Calisthenics /ˌkalɪsˈ θɛnɪks/
I’d like to throw out an idea for your consideration; the idea of creating a training program with calisthenic movements that are contextual. The context I want to refer to (apart from a specialist strength or sport program) is the real world and the physical activities that stress our bodies on a daily basis or from time to time. If we are not preparing ourselves for our current and those potential physical activities and challenges we really are doing ourselves a disservice.
I totally get the reason for hitting up the local equipment packed gym with the intention of getting bigger muscles, to pull a bigger deadlift or to row a faster 5km. It feels good to see results. I’ve been there and (mostly / kind of) enjoyed the process.
You know what feels better though?
Being capable, competent and safely confident when met with physical challenges. I was reminded of this recently when a client spoke of a friend who goes to the gym frequently (and trains hard) but gets his kids to lift the shopping out of his car because… wait for it… he’s afraid of hurting his back!!!
I am a fan of purposeful training, much like I’m a fan of purposeful anything. Time is not for the wasting. Don’t get me wrong, I love to explore new things, but anything I do try out is for the greater cause and if it fails to benefit in any way, it’s gone.
So to recap, ideally the majority of our time exercising, training, practicing (whatever you want to call it) should be benefiting us.
Next, let’s look at traditional calisthenic movements. Calisthenics is defined as a form of strength training that uses our bodyweight as resistance and involves multiple muscles in full body movements. These range from pushing, pulling, gripping, squatting and hip hinging as well as jumping and climbing activities. Breaking these down to the usual suspects we have moves like:
- Push ups
- Pull ups
- Vertical and broad jumps
These form the basics and they are great. In fact, the FitStrong January program is built around ‘reviving’ foundations with these movements.
Street calisthenics has been a growing progression to calisthenics over the 15 years or so but really takes the concept of bodyweight training to a much more athletic or dare I say performance level. Do most of us need to do a human flag, levers, flips and spins? Whilst cool, I don’t agree that it’s what we need to do if our goal is to live stronger and for longer.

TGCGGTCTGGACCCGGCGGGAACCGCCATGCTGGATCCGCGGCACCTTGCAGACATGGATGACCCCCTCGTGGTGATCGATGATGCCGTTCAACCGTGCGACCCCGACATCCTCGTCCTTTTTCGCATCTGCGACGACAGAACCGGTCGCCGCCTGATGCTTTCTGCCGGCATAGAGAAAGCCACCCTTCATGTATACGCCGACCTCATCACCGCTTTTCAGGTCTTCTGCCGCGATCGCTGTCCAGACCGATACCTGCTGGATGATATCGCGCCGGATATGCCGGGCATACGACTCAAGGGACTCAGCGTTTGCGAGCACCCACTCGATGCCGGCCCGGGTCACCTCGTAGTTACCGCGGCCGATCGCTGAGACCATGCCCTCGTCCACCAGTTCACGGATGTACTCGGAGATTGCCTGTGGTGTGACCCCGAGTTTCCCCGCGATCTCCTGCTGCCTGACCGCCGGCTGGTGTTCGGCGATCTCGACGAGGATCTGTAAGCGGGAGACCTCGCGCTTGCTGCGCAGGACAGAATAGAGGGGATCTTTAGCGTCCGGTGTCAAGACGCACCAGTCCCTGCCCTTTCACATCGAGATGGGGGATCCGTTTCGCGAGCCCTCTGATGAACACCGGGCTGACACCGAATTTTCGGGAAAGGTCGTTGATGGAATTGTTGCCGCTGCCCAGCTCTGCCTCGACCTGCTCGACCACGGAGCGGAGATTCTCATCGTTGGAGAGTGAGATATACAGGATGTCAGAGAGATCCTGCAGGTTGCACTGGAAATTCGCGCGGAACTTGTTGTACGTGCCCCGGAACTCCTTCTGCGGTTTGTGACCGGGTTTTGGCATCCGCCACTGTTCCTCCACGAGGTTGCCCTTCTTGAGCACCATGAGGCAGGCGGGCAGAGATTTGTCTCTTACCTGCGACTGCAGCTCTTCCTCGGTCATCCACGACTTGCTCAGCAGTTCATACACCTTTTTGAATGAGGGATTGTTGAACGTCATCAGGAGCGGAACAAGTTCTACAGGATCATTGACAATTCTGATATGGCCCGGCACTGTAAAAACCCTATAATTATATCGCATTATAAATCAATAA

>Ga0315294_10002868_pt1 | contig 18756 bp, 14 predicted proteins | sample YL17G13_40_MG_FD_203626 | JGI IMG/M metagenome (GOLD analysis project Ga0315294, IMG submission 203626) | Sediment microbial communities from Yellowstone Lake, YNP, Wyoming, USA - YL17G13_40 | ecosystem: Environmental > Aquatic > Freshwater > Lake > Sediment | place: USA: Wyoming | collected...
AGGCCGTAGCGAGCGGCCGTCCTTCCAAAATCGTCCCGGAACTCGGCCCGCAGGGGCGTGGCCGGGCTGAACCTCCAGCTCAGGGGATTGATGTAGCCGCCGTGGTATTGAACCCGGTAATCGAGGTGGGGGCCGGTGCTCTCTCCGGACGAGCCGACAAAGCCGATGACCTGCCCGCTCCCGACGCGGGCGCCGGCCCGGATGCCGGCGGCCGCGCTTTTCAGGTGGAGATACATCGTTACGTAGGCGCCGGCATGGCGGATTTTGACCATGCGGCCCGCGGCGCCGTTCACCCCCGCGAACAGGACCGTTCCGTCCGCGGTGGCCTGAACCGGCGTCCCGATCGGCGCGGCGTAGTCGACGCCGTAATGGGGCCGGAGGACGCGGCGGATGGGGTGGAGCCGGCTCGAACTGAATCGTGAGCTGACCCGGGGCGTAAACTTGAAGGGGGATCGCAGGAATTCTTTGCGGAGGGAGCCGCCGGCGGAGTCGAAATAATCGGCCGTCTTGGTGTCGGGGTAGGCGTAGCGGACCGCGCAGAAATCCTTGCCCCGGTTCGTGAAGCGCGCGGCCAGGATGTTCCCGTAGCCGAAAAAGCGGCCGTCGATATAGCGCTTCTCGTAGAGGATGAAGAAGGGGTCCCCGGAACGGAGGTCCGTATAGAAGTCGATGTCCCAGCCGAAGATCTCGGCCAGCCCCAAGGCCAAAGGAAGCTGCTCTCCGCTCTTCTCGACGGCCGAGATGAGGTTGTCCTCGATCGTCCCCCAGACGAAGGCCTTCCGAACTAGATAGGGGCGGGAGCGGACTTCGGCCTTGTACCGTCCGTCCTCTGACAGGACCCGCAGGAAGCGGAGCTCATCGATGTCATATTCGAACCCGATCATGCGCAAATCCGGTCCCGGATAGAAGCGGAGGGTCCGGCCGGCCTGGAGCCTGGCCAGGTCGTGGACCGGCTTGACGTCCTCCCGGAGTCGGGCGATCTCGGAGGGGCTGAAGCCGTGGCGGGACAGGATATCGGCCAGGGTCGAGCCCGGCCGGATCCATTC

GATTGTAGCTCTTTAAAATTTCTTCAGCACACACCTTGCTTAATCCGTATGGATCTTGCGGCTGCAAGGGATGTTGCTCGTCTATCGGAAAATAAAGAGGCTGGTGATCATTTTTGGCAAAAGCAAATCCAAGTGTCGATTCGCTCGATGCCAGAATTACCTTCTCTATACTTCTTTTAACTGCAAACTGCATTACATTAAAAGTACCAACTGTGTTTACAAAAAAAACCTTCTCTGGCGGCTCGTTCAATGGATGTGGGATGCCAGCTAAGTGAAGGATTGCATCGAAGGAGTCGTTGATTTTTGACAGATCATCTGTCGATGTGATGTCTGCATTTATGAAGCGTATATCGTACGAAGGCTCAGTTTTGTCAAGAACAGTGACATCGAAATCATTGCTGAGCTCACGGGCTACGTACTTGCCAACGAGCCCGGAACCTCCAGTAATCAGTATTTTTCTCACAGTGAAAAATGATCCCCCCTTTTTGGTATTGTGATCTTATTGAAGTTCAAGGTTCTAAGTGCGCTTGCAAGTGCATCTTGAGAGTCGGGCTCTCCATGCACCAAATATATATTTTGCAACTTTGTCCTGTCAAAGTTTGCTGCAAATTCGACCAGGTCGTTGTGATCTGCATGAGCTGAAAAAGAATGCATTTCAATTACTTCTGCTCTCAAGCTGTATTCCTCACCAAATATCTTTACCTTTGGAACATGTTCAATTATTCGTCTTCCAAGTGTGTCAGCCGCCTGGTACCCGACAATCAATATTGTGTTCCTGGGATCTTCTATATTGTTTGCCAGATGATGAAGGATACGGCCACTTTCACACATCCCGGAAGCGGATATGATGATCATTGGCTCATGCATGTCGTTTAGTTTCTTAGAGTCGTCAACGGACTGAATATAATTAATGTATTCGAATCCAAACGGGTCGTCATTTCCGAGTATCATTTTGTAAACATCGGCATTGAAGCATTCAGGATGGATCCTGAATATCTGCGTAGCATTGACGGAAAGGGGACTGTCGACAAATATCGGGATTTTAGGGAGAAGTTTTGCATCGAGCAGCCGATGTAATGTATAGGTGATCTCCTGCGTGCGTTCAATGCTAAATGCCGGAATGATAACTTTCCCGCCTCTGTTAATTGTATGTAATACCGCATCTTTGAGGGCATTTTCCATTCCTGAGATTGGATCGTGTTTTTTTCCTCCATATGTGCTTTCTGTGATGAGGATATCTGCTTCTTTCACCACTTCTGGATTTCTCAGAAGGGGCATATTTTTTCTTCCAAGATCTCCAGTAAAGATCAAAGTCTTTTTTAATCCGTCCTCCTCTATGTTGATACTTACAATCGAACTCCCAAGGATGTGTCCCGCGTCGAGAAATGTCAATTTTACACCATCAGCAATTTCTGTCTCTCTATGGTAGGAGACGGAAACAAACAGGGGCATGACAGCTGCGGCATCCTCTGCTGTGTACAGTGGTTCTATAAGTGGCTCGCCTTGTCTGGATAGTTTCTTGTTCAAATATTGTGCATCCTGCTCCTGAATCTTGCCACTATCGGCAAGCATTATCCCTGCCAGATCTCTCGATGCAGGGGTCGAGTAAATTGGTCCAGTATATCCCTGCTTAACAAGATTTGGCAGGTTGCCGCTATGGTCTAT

Real World Calisthenics
Most us of will have a life that requires rather similar physicality’s. Carrying in the shopping, gardening work, taking out the bins to the roadside, lifting our kids or elderly (it’s going to happen at some time), cleaning up the house and all those other household DIY jobs. And it’s all good. We are meant to move and do all of these plus more. Most of us don’t have to hunt and forage our food anymore, but we still have a huge capacity to manage many physical tasks – if we are prepared.
Prepare by practice.
I’ll now start to break down how we could practice or ‘train’ with real world calisthenics. Again, let me categorise our real world movements.
- Lifting and carrying
- Getting down to the ground and back up again
- Jumping over something, onto, off and across
- Low to ground locomotion, aka crawl like manoeuvres
Mostly, these are rather similar to traditional calisthenics. With a thoughtful couple of minutes you can easily imagine how these fit potential physical eventualities.
How would a training program look?
First off, a great program doesn’t need to be sterile and void of fun. A great program also doesn’t need to take ages. A lot of benefit can be gained from 30 minute sessions, three or even twice per week. Each session could be used to work on a handful of movement skills in a circuit or over three 10 minute blocks. You could practice the same movement skills per session and gradually build up the effort, or reps or repeat efforts.
There are so many options.
What I will do next is provide two training sessions that demonstrate this idea of real world calisthenics. I’ll pop up a follow up video post to check out or follow along with.
If you like what you see, I will have a progressive program made available soon.
Got any thoughts or ideas? Get in touch.